‘Out Of The Box’ Blood Pressure Treatments Could Be Effective
NEW YORK (CBS 2) — High blood pressure is one of the most common diseases and a top risk factor for heart attacks, but medications aren’t the only treatment.
CBS 2’s Dr. Holly Phillips gives us some alternative approaches to bring down blood pressure.
Larry Stack survived an emergency triple bypass and now he suffers from high blood pressure and looks to alternative treatments to help control the illness.
“You realize ‘I could have been dead’ and that’s the bottom line,” Stack said, “after you come so close to not making it, you become really open to things that are maybe out of the box.”
And research shows treatments considered “outside of the box” can be extremely effective in the treatment of high blood pressure.
For instance, activities that emphasize breathing like yoga and Tai Chi can help.
A recent study showed the daily practice of slow breathing for 15 minutes a day lowered blood pressure significantly, Phillips reported. Exercise is also crucial. Cardiologist Dr. Merle Myerson of St. Luke’s-Roosevelt Hospital said just 30 minutes for 4 days a weeks makes a difference.
“Just being more active has been shown to lower blood pressure, in fact, lower both the upper number: the systolic blood pressure as well as the lower number: the diastolic blood pressure,” Myerson said.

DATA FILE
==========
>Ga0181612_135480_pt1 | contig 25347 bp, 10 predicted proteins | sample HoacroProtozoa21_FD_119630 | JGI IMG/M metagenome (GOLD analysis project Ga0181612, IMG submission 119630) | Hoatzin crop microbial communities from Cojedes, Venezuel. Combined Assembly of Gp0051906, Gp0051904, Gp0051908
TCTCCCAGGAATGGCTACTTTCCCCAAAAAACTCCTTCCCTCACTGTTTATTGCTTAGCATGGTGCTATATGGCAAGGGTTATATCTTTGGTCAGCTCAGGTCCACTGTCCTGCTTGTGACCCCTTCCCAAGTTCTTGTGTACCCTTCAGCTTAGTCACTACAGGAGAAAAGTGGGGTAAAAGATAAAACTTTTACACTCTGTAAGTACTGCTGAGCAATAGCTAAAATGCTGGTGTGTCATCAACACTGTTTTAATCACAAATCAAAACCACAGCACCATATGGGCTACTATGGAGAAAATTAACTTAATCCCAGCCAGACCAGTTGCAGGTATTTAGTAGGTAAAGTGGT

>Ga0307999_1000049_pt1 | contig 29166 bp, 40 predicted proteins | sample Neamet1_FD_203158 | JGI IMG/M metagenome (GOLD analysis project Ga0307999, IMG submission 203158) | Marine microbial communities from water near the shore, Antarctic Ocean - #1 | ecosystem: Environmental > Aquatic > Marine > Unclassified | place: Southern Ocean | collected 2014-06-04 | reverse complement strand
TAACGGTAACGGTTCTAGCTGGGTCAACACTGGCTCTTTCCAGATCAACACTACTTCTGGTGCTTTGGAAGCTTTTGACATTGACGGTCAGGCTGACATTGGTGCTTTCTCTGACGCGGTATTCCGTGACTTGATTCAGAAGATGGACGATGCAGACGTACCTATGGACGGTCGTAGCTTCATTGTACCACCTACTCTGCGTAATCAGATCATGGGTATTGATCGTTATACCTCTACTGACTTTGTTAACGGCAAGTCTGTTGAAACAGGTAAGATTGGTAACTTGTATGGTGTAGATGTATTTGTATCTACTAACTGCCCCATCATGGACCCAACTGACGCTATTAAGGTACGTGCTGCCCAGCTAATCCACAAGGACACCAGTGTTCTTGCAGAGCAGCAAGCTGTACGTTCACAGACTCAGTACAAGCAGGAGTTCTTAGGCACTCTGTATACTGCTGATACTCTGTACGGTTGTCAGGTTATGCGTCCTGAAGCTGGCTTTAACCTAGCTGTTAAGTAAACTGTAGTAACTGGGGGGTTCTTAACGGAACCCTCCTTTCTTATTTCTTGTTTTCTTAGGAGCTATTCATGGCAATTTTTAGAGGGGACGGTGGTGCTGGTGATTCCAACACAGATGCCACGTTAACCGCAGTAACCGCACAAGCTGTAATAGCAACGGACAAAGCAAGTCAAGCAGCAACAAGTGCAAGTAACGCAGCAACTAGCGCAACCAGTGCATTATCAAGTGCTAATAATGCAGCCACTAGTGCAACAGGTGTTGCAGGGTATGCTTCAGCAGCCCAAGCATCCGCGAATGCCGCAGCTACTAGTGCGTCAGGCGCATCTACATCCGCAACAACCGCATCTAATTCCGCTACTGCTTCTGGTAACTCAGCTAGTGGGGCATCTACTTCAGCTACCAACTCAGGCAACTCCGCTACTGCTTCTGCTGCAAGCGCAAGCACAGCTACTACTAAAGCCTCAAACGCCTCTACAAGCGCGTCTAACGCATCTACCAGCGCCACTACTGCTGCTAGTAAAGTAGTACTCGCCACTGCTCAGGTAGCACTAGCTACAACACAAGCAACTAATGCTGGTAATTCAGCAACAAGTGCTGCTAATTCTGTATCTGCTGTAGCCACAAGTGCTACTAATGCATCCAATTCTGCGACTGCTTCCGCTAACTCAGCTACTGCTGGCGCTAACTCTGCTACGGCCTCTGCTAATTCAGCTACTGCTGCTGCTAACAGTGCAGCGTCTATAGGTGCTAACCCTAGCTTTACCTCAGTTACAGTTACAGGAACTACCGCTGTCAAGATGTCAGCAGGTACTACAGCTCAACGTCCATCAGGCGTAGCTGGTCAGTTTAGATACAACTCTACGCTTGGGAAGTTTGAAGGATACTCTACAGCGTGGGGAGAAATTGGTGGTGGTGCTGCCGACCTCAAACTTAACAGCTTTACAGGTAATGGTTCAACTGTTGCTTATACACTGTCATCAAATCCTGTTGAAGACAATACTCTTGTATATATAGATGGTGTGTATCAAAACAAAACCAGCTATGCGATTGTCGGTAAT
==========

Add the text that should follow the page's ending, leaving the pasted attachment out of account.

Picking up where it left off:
“In the morning, I do push-ups and sit-ups and at night, I do the bicycle or treadmill,” Stack said.
Controlling stress, although not always easy, may be the most powerful natural treatment to bring down your blood pressure. Blood pressure increases when a person is under emotions stress and tension, so a number of recent studies have focused on psychological interventions for stress reduction.
Following the DASH Diet of low cholesterol foods, and plenty of fruits and vegetables can even replace the need for medication.
“Studies by the National Institutes of Health have shown that in some patients the DASH diet can bring blood pressure to goal,” Myerson said.
Herbal treatments like Ginseng, and supplements like Omega 3’s hold promise, but it’s too soon for most doctors to recommend them as part of a standard treatment plan.
“They’re not FDA regulated, so we often don’t know the dose we don’t know if they’re pure compounds and we really don’t know all the side effects,” Myerson said.
But many — including Larry Stack — are happy to think out of the box and be out of the woods with their health.
“You really have to learn to love yourself in a very different way, the things you worried about before, well, you get very realistic,” Stack said.